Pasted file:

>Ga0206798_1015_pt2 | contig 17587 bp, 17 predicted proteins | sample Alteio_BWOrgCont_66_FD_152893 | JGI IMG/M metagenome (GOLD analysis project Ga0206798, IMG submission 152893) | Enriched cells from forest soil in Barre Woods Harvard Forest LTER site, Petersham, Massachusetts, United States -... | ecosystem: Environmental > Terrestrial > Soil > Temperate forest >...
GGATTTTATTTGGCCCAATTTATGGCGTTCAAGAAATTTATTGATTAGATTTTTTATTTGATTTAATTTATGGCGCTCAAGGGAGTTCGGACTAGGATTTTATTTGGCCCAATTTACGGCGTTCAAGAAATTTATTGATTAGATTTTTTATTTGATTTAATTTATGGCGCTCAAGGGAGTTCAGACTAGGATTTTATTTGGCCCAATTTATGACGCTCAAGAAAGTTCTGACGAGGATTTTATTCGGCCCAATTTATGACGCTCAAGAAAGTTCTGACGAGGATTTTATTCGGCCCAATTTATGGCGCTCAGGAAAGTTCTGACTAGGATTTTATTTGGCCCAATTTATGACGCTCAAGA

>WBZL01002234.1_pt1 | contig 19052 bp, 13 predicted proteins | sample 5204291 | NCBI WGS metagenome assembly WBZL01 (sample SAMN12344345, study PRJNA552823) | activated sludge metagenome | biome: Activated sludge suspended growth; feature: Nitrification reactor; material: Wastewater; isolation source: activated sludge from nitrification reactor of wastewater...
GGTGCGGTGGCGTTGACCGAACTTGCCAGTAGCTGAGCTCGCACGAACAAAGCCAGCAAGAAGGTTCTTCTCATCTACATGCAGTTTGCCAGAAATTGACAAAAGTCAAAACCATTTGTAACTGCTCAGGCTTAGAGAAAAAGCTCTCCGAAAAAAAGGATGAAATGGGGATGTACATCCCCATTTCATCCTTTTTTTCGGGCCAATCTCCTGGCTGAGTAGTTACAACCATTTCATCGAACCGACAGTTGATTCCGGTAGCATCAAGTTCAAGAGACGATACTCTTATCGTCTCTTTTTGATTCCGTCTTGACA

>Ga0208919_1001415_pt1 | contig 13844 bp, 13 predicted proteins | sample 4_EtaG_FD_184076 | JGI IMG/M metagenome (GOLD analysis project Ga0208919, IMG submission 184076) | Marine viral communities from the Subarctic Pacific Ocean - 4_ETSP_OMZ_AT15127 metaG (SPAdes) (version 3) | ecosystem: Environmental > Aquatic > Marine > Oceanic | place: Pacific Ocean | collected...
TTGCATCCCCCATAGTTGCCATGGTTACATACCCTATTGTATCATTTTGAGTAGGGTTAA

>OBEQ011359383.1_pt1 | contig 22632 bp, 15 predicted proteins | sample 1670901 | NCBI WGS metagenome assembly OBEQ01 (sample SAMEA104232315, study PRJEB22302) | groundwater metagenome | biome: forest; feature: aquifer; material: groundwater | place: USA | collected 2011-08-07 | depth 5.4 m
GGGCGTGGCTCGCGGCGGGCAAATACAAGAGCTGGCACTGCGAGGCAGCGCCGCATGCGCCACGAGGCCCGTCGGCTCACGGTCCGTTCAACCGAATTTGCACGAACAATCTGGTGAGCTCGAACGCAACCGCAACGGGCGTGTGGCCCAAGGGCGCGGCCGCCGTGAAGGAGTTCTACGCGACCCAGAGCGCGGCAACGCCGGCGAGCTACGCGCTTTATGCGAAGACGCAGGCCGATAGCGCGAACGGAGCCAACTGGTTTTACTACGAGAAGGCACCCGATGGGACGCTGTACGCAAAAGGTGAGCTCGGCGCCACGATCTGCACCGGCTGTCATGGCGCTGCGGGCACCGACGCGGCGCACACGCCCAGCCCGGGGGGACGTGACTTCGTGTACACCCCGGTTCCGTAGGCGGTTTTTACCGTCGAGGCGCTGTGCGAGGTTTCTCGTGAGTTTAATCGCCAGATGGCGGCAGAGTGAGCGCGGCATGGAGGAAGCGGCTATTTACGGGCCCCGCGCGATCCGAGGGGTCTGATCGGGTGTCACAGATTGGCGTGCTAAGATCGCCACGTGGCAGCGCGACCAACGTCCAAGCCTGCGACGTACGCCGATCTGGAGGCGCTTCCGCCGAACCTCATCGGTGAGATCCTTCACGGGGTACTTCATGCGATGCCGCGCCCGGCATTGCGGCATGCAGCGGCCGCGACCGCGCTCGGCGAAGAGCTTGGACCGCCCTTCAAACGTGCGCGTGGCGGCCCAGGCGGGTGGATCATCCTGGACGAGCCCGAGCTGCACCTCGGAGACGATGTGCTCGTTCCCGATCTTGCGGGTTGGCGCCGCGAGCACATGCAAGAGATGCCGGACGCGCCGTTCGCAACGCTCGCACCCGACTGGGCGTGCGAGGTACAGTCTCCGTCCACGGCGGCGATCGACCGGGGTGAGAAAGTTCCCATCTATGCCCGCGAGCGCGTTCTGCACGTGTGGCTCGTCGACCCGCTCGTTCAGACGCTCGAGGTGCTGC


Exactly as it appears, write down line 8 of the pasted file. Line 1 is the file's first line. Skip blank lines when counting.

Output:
GGGCGTGGCTCGCGGCGGGCAAATACAAGAGCTGGCACTGCGAGGCAGCGCCGCATGCGCCACGAGGCCCGTCGGCTCACGGTCCGTTCAACCGAATTTGCACGAACAATCTGGTGAGCTCGAACGCAACCGCAACGGGCGTGTGGCCCAAGGGCGCGGCCGCCGTGAAGGAGTTCTACGCGACCCAGAGCGCGGCAACGCCGGCGAGCTACGCGCTTTATGCGAAGACGCAGGCCGATAGCGCGAACGGAGCCAACTGGTTTTACTACGAGAAGGCACCCGATGGGACGCTGTACGCAAAAGGTGAGCTCGGCGCCACGATCTGCACCGGCTGTCATGGCGCTGCGGGCACCGACGCGGCGCACACGCCCAGCCCGGGGGGACGTGACTTCGTGTACACCCCGGTTCCGTAGGCGGTTTTTACCGTCGAGGCGCTGTGCGAGGTTTCTCGTGAGTTTAATCGCCAGATGGCGGCAGAGTGAGCGCGGCATGGAGGAAGCGGCTATTTACGGGCCCCGCGCGATCCGAGGGGTCTGATCGGGTGTCACAGATTGGCGTGCTAAGATCGCCACGTGGCAGCGCGACCAACGTCCAAGCCTGCGACGTACGCCGATCTGGAGGCGCTTCCGCCGAACCTCATCGGTGAGATCCTTCACGGGGTACTTCATGCGATGCCGCGCCCGGCATTGCGGCATGCAGCGGCCGCGACCGCGCTCGGCGAAGAGCTTGGACCGCCCTTCAAACGTGCGCGTGGCGGCCCAGGCGGGTGGATCATCCTGGACGAGCCCGAGCTGCACCTCGGAGACGATGTGCTCGTTCCCGATCTTGCGGGTTGGCGCCGCGAGCACATGCAAGAGATGCCGGACGCGCCGTTCGCAACGCTCGCACCCGACTGGGCGTGCGAGGTACAGTCTCCGTCCACGGCGGCGATCGACCGGGGTGAGAAAGTTCCCATCTATGCCCGCGAGCGCGTTCTGCACGTGTGGCTCGTCGACCCGCTCGTTCAGACGCTCGAGGTGCTGC